I met Yumi on Linked In at the end of last year, when she responded to one of my posts about Wellbeing Teams. I was delighted to hear how she is supporting organisations in Austraila to move towards self-management and I was keen to learn more. In January we had a conversation (which I also recorded as a podcast) and I want to share what she is trying and learning. She has supported 13 disability providers to explore self-management with excellent results.
Yumi is the workforce advisor with the National Disability Services. In her role as workforce advisor she started the Disability Workforce Innovation Network to bring together different stakeholders involved with a disability workforce to explore how to deliver the National Disability Insurance Scheme (NDIS). It’s a completely different way of disability services being funded, mirroring policy in the UK and going from block funding to individual funding. Ofcourse, this means a big change for organisations and their workforce.
Yumi talked to provider organisations about their issues in delivering NDIS and their ideas and solutions. The organisations recognised that they needed to think more about workforce, and that it needed to be flexible, more responsive; more effective and efficient to deliver within the new system. NDIS means that organisations will be competing on quality, and that will be quality from the eye of the person using services. This creates some very different challenges for organisations, as it has done with personal budgets in England.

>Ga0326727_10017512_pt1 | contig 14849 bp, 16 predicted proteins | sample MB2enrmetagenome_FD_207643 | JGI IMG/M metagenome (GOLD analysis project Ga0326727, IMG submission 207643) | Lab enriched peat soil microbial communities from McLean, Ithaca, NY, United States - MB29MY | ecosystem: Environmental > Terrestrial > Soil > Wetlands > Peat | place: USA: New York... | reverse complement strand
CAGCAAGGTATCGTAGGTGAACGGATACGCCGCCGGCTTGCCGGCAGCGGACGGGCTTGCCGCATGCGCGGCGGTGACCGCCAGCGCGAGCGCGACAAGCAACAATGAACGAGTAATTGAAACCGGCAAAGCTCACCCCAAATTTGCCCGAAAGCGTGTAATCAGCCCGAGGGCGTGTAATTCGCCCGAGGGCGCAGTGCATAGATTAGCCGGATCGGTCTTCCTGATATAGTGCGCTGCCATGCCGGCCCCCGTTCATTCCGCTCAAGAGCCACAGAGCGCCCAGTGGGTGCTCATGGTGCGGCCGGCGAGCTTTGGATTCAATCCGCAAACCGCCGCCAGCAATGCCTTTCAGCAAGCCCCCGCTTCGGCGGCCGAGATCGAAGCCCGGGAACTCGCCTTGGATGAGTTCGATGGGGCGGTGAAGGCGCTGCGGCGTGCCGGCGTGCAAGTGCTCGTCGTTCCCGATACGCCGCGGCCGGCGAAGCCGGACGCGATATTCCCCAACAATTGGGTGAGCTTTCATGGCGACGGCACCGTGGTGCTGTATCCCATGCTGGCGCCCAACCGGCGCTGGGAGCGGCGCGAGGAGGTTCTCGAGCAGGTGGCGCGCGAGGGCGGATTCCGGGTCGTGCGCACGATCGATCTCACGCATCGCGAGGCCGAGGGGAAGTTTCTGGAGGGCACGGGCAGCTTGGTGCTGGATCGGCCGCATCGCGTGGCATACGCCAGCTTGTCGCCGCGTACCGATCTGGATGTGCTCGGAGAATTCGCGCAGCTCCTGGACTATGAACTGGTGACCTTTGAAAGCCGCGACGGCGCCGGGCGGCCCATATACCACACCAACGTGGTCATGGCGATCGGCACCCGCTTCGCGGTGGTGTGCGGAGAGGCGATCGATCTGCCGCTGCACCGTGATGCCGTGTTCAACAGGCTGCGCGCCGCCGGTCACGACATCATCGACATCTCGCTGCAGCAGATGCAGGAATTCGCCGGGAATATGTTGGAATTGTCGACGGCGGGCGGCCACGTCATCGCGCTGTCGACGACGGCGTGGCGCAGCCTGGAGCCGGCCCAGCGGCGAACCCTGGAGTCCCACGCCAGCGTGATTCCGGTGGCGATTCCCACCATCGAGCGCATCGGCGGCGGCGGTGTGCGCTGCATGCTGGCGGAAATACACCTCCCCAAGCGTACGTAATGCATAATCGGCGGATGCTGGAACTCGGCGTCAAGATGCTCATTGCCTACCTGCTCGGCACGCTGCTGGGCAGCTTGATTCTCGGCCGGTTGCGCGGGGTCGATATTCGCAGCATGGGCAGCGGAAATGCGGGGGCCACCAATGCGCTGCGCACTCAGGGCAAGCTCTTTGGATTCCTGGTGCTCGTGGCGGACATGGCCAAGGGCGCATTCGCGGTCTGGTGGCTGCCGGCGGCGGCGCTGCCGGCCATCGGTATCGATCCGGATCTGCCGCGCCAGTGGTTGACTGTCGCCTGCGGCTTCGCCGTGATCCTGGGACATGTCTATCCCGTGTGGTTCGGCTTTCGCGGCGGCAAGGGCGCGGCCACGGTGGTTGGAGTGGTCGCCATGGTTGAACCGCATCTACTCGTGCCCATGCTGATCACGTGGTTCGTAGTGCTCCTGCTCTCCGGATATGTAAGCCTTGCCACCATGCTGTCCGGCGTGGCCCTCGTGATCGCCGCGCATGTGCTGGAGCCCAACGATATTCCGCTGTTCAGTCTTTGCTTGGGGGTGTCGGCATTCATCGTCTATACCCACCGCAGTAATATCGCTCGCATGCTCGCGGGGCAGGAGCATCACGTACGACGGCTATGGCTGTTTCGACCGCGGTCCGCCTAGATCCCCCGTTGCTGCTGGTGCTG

This is what Yumi said:
“So listening to them, I thought back over my time when I worked and lived in the Netherlands, because that’s where I was born and raised, and where I was a workforce advisor as well for disability services and other not-for-profit sectors. And I remember that, in the Netherlands, we had this kind of a reform as well, and what came out of it was, a bit of the same kind of models and solutions. This made it really hard for the workforce to work in this sector. But there were some new initiatives that started out of that as well. And one of them, for example, was Buurtzorg, which is, I think, one of the prime examples of self-managed teams in social care. So I just thought I should talk about Buurtzorg at one of my sessions; just a quick fifteen-minute presentation to test the waters and see if anybody would be interested in exploring something like that, or if they would, you know, say ‘That’s great, but that’s not for us. People loved it; people became really, really interested, and so that’s how I started to do more exploring, do more researching – reaching out to people in the Netherlands, including the people at Buurtzorg, to learn more and to bring that knowledge and insight to the sector here in Australia.”
I am sure that you can see that this has parallels with what we’re experiencing here in the UK. The Care Act requires that people are offered personal budgets and this is happening in a very difficult financial climate.
Yumi then ran a working group with people from different disability group providers, to explore self-management and how this could be implemented in Australia to deliver the NDIS reforms. They also introduced the ideas at a New South Wales conference and more organisations started to become interested. The questions that Yumi asked herself were:
‘How can we help organisations doing this? What kind of conversations do we need to have with them, and what kind of supports do they need?’
The organisations included big providers with thousands of staff as well as small ones. They provided accommodation and support, home care services and day services, to people with learning disabilities or who have mental health issues.